It is next argued that the city may enact ordinances which might unreasonably restrict the town in its use of the park. There was no finding by the court with respect to this item. Any unreasonable ordinance with respect to a situation such as posed by appellants could not doubt be successfully challenged by the towns.
The next contention is that if the park was annexed, the city may well attempt to assess the cost of special improvements for streets, etc., against the town in violation of the principle that the city cannot tax inhabitants of the town. Sec. 62.16 (7), Stats., provides that no parcel of land in a city shall be exempt from the payment of a tax for the improvement of streets or sidewalks, except property belonging to the United States or to the state. It appears that in view of this provision, property owned by counties and towns when located in cities, may be subject to such assessments, at least for streets and sidewalks.
Appellants argue further that since the city cannot use the park, it may not be incorporated within the city's limits. We
Next, the appellants maintain that the possession and control of a park by a municipality involves the exercise of governmental powers as distinguished from proprietary powers, and that were the park to be annexed, then a conflict of governmental power would result. Under existing statutes a town adjacent to a city may own a park located outside its boundaries. It does not appear that a town is prohibited from exercising police powers over its parks situated outside its limits. In Town of Milwaukee v. City of Milwaukee, supra, the court held that a municipality may operate a poorhouse situated beyond its territorial limits. Obviously the care of the poor is an exercise of a governmental function. We find no merit to appellants' contention in this respect.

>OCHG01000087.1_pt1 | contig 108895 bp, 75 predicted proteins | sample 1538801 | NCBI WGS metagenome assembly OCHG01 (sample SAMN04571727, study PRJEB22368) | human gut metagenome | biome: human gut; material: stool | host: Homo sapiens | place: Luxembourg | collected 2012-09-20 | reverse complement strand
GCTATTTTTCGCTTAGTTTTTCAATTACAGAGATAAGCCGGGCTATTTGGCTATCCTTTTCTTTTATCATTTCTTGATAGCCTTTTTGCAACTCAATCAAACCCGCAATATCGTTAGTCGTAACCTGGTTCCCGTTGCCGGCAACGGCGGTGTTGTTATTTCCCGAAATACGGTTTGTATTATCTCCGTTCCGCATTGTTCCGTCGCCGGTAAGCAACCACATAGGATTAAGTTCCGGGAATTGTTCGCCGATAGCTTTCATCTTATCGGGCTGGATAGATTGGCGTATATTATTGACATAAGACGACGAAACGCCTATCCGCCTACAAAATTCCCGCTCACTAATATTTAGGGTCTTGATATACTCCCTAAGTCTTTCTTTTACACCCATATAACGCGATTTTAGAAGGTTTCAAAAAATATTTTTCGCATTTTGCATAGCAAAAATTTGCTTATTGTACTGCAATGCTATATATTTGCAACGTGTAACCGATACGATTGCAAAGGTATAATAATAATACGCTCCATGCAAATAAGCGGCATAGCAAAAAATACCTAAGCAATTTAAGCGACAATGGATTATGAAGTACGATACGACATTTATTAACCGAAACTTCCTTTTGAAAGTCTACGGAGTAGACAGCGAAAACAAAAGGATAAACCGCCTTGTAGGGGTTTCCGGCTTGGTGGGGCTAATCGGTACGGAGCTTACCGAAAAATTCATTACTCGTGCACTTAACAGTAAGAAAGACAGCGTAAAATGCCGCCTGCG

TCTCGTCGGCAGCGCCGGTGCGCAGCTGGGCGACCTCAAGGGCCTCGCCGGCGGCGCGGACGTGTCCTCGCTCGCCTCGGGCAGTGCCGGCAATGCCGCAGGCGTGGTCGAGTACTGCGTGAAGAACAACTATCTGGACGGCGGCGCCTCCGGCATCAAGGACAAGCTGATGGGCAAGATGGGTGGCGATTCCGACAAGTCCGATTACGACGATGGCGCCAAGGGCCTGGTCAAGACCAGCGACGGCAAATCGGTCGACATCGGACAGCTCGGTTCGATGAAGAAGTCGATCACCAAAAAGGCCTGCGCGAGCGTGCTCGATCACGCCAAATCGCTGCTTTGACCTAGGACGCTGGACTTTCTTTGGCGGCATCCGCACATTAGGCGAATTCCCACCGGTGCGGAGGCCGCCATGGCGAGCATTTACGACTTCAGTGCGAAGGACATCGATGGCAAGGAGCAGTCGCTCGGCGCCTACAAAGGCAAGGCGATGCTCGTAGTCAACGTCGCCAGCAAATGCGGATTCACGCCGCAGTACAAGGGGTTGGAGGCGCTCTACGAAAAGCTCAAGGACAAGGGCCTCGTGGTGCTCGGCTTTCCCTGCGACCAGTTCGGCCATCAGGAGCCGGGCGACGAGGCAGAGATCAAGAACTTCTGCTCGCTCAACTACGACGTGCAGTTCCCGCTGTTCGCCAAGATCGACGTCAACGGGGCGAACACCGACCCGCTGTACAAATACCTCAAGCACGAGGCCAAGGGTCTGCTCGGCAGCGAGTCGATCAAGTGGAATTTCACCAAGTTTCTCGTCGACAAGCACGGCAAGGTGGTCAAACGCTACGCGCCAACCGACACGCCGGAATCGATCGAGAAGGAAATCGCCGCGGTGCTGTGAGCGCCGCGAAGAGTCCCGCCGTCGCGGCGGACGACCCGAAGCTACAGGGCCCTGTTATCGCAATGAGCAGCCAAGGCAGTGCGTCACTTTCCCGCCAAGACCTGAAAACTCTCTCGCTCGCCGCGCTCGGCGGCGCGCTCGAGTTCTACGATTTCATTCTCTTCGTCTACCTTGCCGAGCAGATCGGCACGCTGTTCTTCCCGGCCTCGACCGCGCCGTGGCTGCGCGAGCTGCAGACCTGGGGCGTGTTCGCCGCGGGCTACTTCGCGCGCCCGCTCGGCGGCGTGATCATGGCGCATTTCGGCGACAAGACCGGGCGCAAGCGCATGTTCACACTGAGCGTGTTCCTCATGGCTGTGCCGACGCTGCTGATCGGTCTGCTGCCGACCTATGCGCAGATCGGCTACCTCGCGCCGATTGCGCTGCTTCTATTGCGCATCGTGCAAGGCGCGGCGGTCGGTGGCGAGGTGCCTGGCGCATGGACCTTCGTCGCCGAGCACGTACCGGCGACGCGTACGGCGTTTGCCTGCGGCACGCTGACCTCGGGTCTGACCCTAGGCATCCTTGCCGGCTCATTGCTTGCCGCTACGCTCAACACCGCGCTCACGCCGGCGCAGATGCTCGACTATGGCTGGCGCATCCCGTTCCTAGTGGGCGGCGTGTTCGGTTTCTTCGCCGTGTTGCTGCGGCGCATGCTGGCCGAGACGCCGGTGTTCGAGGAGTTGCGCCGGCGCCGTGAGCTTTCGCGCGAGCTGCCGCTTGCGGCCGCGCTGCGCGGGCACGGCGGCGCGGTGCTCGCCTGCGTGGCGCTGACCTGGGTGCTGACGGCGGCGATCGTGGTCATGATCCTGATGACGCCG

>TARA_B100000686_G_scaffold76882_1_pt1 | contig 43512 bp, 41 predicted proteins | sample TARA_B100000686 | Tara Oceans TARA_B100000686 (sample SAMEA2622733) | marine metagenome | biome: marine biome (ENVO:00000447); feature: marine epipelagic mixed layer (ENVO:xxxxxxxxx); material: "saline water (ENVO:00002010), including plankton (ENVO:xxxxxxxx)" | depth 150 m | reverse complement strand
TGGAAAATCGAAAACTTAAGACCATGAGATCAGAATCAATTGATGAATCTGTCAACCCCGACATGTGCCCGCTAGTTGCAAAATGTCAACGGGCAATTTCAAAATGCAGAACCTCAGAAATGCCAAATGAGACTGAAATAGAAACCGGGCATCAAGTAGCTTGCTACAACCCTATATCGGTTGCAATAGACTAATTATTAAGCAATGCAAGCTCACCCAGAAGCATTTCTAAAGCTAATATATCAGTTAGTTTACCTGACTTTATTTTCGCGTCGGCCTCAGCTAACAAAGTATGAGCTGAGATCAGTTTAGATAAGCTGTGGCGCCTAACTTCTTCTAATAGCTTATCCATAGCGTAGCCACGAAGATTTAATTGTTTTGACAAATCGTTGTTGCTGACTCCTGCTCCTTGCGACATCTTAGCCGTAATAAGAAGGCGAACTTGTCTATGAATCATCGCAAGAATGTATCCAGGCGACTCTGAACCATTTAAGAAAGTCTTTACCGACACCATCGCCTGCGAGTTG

Lastly, it is contended that the provision in sec. 66.03 (3), Stats., to the effect that title to real estate remains in the town unless transferred by agreement, is contrary to any construction of sec. 62.07 permitting the annexation of tow-owned lands. In opposition, it is maintained that the provision referred to in sec. 66.03 instead of being contradictory, actually supports the construction. It is pointed out that there would be no necessity for a provision concerning transfer of title to real estate unless it were contemplated that real estate of the town might be included in an area annexed to the city. Sec. 62.07 makes no exception as to any type of territory that may be annexed. Appellants' position in this particular cannot be sustained.
These considerations impel the conclusion that neither by statute nor by court decision is a city prohibited from annexing territory of a town for the reason that the annexed territory contains land owned by the town whose territory is detached.
The judgment rendered by the trial court declaring the annexation valid must be sustained.
By the Court.—Judgment affirmed.